We take the stairs up to the barn loft, knowing we’ll leave by the ladder.

For September it’s unseasonably hot, and hotter still up here. The smell of dried garlic and last year’s hay lingers in the thick heat that has risen from downstairs and swarmed through the loft’s slatted sides and roof. We stand, hands on our hips or weight shifted to one side, surveying the space. Outside, down below, there are three hundred bales of hay piled in our neighbor’s wagon, and something here—something about all of us, together, something more alive than life—tells us they’re all going to fit.


Russell pushes open the wooden window—a slight breeze, smooth and cooling—and leans outside. All set, he calls, and with a low, mechanical grumble, the hay elevator starts to churn. We’re ready. One bale rises over the ledge of the window, eclipsing the stream of sunshine like a moon, casting its shadow over the length of the loft, and thuds, exhausted, onto the floorboards. Ben lifts and carries it, stacks it against the side. Another bale rattles up, falls through. Thud. The baling twine, tied taut by the baler as it swept through the far field, presses into my fingers, pulls me tight to the bale. For a moment it’s suspended against the length of my body—dry grass pricks, rubs against my thighs, makes its mark in a series of little scratches—and then it’s dropped against the side. More bales up, through the window, thud, thud. The air is filled with sunshine, dust motes, the acidic smell of sweat.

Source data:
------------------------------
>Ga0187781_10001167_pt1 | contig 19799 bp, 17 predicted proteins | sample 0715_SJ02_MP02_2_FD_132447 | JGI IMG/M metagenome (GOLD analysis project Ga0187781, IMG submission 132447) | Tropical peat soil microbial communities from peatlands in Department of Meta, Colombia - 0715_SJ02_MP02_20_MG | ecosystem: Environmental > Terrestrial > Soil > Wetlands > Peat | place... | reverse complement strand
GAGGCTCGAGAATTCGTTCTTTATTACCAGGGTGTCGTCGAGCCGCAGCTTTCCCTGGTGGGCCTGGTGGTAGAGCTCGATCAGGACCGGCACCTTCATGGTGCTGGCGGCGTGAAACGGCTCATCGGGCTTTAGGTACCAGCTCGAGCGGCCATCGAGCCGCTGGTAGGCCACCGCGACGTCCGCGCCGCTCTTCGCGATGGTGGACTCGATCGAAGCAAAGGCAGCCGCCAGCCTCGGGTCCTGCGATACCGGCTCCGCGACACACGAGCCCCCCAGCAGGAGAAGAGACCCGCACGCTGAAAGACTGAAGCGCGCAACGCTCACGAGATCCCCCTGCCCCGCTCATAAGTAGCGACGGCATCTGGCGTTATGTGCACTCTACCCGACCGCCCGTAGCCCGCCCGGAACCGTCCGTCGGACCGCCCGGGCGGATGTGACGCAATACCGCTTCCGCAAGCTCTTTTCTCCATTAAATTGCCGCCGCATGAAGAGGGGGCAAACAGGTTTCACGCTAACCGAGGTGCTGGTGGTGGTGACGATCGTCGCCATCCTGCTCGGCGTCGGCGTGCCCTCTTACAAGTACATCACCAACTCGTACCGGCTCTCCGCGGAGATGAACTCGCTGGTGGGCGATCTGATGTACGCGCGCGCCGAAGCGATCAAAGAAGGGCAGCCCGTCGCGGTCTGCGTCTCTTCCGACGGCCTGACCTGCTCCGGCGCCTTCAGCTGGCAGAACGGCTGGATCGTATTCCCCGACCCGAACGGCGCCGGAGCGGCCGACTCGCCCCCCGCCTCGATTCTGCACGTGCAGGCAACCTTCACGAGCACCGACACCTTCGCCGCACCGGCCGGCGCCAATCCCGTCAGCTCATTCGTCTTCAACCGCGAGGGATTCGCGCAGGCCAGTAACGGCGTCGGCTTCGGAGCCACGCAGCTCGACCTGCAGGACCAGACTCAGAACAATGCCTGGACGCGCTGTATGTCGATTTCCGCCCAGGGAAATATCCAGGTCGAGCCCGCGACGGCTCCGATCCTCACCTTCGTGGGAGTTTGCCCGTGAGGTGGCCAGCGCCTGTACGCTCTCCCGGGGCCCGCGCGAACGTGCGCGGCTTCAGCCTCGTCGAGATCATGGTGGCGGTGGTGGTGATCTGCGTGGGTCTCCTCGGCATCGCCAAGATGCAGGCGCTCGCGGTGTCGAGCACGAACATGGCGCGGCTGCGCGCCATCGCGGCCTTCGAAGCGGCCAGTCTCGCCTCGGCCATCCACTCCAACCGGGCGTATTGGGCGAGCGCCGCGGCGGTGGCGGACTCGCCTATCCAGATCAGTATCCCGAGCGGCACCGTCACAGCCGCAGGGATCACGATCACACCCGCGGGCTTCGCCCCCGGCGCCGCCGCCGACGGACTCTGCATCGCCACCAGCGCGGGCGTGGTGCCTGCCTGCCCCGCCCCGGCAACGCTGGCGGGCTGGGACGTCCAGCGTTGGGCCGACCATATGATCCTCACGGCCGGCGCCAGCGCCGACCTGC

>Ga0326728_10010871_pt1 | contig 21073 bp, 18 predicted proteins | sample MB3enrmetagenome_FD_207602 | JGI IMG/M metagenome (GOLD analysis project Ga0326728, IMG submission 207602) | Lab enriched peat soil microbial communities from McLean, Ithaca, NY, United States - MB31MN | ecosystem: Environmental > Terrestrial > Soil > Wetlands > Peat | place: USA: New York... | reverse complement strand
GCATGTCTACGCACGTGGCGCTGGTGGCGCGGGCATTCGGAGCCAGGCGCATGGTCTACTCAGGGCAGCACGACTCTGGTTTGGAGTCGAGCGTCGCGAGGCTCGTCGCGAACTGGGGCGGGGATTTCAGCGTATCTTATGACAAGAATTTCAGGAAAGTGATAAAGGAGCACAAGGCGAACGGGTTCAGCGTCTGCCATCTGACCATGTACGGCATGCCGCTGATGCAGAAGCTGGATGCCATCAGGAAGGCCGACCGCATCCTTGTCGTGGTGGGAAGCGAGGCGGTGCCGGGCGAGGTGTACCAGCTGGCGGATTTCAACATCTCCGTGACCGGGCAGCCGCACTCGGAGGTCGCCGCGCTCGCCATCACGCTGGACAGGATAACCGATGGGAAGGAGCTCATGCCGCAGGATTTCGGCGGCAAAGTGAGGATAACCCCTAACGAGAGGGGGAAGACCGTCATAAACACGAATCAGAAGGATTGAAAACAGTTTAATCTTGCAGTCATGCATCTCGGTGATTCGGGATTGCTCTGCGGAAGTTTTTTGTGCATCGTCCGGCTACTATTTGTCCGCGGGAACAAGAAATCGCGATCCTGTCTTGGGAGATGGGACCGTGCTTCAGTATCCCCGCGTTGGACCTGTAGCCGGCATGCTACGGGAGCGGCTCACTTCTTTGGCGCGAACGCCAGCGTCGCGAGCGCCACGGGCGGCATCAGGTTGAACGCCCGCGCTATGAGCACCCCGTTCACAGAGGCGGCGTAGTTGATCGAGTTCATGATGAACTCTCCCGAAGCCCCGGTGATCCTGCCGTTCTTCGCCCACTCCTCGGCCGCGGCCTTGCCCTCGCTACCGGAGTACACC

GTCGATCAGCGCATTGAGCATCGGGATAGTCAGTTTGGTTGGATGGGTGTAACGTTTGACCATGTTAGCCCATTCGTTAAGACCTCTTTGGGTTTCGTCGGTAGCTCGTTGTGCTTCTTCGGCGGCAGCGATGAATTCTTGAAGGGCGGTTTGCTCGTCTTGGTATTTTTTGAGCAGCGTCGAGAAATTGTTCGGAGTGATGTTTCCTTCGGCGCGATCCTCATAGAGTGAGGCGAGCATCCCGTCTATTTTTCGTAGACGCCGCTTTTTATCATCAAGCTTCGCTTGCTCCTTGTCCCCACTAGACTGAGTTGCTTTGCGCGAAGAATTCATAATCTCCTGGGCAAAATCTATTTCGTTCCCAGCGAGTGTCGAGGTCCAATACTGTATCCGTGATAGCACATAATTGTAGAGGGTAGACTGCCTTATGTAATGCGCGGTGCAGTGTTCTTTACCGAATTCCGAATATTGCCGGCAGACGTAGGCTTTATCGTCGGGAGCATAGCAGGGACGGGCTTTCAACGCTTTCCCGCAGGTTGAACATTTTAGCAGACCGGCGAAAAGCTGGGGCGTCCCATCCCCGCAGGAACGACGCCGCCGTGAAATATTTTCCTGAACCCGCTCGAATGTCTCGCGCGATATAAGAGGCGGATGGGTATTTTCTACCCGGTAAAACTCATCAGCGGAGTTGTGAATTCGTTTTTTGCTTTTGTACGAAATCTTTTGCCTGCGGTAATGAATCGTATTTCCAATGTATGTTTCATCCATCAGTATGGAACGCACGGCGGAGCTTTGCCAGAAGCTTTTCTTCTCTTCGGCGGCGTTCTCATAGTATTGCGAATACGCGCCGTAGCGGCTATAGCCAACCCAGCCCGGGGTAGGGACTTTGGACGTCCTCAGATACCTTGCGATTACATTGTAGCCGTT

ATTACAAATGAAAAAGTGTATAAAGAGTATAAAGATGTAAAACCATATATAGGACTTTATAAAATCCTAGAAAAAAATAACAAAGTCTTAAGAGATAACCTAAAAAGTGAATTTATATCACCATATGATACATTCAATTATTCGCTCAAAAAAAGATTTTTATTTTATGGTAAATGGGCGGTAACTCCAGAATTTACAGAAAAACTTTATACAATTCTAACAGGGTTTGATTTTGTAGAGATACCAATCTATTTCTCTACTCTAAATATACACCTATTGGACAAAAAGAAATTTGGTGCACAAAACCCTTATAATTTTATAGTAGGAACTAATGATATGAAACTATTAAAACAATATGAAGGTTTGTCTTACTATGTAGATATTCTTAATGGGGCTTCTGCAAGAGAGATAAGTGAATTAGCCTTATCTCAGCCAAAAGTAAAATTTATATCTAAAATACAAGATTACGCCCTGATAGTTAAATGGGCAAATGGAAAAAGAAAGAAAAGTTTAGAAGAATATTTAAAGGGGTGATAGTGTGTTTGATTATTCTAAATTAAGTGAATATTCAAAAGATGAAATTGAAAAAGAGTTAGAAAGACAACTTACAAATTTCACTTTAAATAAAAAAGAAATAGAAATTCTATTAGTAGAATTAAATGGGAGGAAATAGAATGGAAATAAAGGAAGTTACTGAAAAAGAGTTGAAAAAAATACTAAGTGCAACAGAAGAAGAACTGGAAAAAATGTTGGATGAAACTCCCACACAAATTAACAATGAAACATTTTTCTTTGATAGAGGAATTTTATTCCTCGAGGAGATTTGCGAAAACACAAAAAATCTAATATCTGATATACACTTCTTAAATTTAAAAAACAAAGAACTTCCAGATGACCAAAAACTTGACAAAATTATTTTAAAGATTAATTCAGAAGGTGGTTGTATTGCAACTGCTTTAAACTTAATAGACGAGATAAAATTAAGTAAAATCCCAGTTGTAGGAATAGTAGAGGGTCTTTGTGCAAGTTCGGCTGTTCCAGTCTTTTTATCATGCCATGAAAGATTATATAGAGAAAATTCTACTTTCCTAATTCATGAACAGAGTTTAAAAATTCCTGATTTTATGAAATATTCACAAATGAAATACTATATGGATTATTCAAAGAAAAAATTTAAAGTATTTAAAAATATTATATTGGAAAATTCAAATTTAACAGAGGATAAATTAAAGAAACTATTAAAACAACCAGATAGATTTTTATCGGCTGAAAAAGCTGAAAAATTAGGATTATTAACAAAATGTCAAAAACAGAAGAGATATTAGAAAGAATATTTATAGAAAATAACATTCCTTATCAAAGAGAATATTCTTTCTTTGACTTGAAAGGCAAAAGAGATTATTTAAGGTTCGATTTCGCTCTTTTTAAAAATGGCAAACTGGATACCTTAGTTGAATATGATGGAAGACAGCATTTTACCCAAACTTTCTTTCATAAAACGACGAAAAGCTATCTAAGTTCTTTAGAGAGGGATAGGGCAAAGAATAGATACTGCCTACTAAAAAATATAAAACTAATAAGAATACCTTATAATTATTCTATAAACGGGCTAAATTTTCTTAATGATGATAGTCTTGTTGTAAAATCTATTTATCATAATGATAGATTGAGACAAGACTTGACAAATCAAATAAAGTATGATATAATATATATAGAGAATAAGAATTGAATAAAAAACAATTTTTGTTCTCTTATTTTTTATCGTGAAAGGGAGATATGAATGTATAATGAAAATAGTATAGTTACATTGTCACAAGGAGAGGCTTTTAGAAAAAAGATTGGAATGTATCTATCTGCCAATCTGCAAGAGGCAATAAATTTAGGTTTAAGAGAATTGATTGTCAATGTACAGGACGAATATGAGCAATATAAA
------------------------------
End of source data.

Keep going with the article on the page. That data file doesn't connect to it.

We build ourselves a pyramid. Its sides expand and approach the window, until the distance we’re traveling between the window and the pile has shrunk to mere footsteps. More bales. We stack under our own feet. We’re hopping, grabbing shoulders, catching our feet as they slip into the spaces between bales. As the calls below—two more, one more, all set—subside into tired cheers, we are standing in the midst of what nature has allowed us to build. Grass from the fields, dried by the sun, that will keep warm and feed our beloved animals throughout the winter to come.

There’s something about this barn loft, which has been filled this same way, every year, for a decade; there’s something about this ancient practice. We climb around, laughing, eventually crawl towards the small opening over the ladder. Sweat, shaky legs. Bits of hay in my shoes, in my hair, around the elastic of my shorts. Every part of me feels engaged and alive.

I wonder, before I leave, if I were to lie down here, would I blend right in? If I were always this close to that something, would I ever really die?